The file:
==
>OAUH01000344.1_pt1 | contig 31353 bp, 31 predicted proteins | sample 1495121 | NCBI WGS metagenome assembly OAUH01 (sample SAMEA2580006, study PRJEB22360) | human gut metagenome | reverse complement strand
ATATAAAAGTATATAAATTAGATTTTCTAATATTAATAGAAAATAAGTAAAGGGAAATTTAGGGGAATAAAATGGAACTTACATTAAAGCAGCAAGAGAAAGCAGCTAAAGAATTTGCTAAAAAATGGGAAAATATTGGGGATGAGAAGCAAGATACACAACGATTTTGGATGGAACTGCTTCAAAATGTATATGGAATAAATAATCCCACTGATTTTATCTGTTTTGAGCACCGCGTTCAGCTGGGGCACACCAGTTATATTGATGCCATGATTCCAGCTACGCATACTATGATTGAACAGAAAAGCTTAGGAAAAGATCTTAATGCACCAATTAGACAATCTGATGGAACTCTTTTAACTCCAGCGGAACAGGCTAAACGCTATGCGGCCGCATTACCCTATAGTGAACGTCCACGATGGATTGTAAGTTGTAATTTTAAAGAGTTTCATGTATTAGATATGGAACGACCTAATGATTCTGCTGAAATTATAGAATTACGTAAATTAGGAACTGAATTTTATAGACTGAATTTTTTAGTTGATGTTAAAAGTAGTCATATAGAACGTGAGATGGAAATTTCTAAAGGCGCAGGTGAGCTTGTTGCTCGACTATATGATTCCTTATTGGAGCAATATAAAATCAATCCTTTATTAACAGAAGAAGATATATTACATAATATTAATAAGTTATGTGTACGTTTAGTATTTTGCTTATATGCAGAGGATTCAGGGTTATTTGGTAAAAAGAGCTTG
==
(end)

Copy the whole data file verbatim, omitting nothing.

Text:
>OAUH01000344.1_pt1 | contig 31353 bp, 31 predicted proteins | sample 1495121 | NCBI WGS metagenome assembly OAUH01 (sample SAMEA2580006, study PRJEB22360) | human gut metagenome | reverse complement strand
ATATAAAAGTATATAAATTAGATTTTCTAATATTAATAGAAAATAAGTAAAGGGAAATTTAGGGGAATAAAATGGAACTTACATTAAAGCAGCAAGAGAAAGCAGCTAAAGAATTTGCTAAAAAATGGGAAAATATTGGGGATGAGAAGCAAGATACACAACGATTTTGGATGGAACTGCTTCAAAATGTATATGGAATAAATAATCCCACTGATTTTATCTGTTTTGAGCACCGCGTTCAGCTGGGGCACACCAGTTATATTGATGCCATGATTCCAGCTACGCATACTATGATTGAACAGAAAAGCTTAGGAAAAGATCTTAATGCACCAATTAGACAATCTGATGGAACTCTTTTAACTCCAGCGGAACAGGCTAAACGCTATGCGGCCGCATTACCCTATAGTGAACGTCCACGATGGATTGTAAGTTGTAATTTTAAAGAGTTTCATGTATTAGATATGGAACGACCTAATGATTCTGCTGAAATTATAGAATTACGTAAATTAGGAACTGAATTTTATAGACTGAATTTTTTAGTTGATGTTAAAAGTAGTCATATAGAACGTGAGATGGAAATTTCTAAAGGCGCAGGTGAGCTTGTTGCTCGACTATATGATTCCTTATTGGAGCAATATAAAATCAATCCTTTATTAACAGAAGAAGATATATTACATAATATTAATAAGTTATGTGTACGTTTAGTATTTTGCTTATATGCAGAGGATTCAGGGTTATTTGGTAAAAAGAGCTTG